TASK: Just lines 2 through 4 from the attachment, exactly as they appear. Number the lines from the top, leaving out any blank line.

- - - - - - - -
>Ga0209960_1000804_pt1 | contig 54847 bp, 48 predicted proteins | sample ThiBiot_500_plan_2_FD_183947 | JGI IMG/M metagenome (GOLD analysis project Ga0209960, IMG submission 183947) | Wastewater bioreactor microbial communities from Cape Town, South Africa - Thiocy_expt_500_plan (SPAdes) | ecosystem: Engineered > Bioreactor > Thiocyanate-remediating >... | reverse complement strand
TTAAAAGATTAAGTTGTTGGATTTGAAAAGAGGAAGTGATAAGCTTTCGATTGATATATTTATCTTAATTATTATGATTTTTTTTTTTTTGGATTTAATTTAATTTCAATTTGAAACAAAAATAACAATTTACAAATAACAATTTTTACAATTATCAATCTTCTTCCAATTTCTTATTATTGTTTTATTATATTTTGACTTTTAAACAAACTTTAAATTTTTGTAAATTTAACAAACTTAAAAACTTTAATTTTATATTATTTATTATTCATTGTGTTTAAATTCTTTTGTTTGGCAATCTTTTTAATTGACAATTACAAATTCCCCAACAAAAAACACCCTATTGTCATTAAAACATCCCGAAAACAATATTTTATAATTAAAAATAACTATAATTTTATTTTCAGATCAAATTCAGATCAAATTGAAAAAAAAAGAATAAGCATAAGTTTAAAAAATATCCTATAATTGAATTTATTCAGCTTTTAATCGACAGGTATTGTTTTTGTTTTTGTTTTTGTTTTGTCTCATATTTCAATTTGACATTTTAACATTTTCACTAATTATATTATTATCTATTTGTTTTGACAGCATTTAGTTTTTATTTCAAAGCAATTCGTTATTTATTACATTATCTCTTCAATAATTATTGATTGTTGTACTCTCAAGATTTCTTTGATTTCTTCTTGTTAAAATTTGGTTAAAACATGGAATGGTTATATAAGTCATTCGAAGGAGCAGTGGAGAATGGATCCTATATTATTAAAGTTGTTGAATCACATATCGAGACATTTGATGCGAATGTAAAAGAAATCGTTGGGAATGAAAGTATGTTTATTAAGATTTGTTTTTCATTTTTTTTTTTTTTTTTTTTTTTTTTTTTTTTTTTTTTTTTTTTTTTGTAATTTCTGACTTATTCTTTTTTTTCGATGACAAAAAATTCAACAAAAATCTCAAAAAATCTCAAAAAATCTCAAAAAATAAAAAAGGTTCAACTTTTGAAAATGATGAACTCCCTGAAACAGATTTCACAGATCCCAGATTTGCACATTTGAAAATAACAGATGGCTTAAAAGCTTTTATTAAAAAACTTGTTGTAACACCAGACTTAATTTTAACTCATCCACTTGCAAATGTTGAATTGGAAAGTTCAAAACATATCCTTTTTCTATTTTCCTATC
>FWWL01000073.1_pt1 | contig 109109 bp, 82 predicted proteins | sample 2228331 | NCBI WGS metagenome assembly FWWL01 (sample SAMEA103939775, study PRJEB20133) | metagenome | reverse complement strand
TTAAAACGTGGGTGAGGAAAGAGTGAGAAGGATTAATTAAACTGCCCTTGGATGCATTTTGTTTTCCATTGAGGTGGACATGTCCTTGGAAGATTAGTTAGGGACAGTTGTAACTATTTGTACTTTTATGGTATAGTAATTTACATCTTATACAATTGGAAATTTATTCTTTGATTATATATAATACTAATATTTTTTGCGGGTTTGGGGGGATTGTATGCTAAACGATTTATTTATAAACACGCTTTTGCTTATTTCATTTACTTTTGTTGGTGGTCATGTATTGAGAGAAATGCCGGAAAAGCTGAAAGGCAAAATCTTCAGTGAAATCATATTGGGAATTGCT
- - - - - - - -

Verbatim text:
TTAAAAGATTAAGTTGTTGGATTTGAAAAGAGGAAGTGATAAGCTTTCGATTGATATATTTATCTTAATTATTATGATTTTTTTTTTTTTGGATTTAATTTAATTTCAATTTGAAACAAAAATAACAATTTACAAATAACAATTTTTACAATTATCAATCTTCTTCCAATTTCTTATTATTGTTTTATTATATTTTGACTTTTAAACAAACTTTAAATTTTTGTAAATTTAACAAACTTAAAAACTTTAATTTTATATTATTTATTATTCATTGTGTTTAAATTCTTTTGTTTGGCAATCTTTTTAATTGACAATTACAAATTCCCCAACAAAAAACACCCTATTGTCATTAAAACATCCCGAAAACAATATTTTATAATTAAAAATAACTATAATTTTATTTTCAGATCAAATTCAGATCAAATTGAAAAAAAAAGAATAAGCATAAGTTTAAAAAATATCCTATAATTGAATTTATTCAGCTTTTAATCGACAGGTATTGTTTTTGTTTTTGTTTTTGTTTTGTCTCATATTTCAATTTGACATTTTAACATTTTCACTAATTATATTATTATCTATTTGTTTTGACAGCATTTAGTTTTTATTTCAAAGCAATTCGTTATTTATTACATTATCTCTTCAATAATTATTGATTGTTGTACTCTCAAGATTTCTTTGATTTCTTCTTGTTAAAATTTGGTTAAAACATGGAATGGTTATATAAGTCATTCGAAGGAGCAGTGGAGAATGGATCCTATATTATTAAAGTTGTTGAATCACATATCGAGACATTTGATGCGAATGTAAAAGAAATCGTTGGGAATGAAAGTATGTTTATTAAGATTTGTTTTTCATTTTTTTTTTTTTTTTTTTTTTTTTTTTTTTTTTTTTTTTTTTTTTTGTAATTTCTGACTTATTCTTTTTTTTCGATGACAAAAAATTCAACAAAAATCTCAAAAAATCTCAAAAAATCTCAAAAAATAAAAAAGGTTCAACTTTTGAAAATGATGAACTCCCTGAAACAGATTTCACAGATCCCAGATTTGCACATTTGAAAATAACAGATGGCTTAAAAGCTTTTATTAAAAAACTTGTTGTAACACCAGACTTAATTTTAACTCATCCACTTGCAAATGTTGAATTGGAAAGTTCAAAACATATCCTTTTTCTATTTTCCTATC
>FWWL01000073.1_pt1 | contig 109109 bp, 82 predicted proteins | sample 2228331 | NCBI WGS metagenome assembly FWWL01 (sample SAMEA103939775, study PRJEB20133) | metagenome | reverse complement strand
TTAAAACGTGGGTGAGGAAAGAGTGAGAAGGATTAATTAAACTGCCCTTGGATGCATTTTGTTTTCCATTGAGGTGGACATGTCCTTGGAAGATTAGTTAGGGACAGTTGTAACTATTTGTACTTTTATGGTATAGTAATTTACATCTTATACAATTGGAAATTTATTCTTTGATTATATATAATACTAATATTTTTTGCGGGTTTGGGGGGATTGTATGCTAAACGATTTATTTATAAACACGCTTTTGCTTATTTCATTTACTTTTGTTGGTGGTCATGTATTGAGAGAAATGCCGGAAAAGCTGAAAGGCAAAATCTTCAGTGAAATCATATTGGGAATTGCT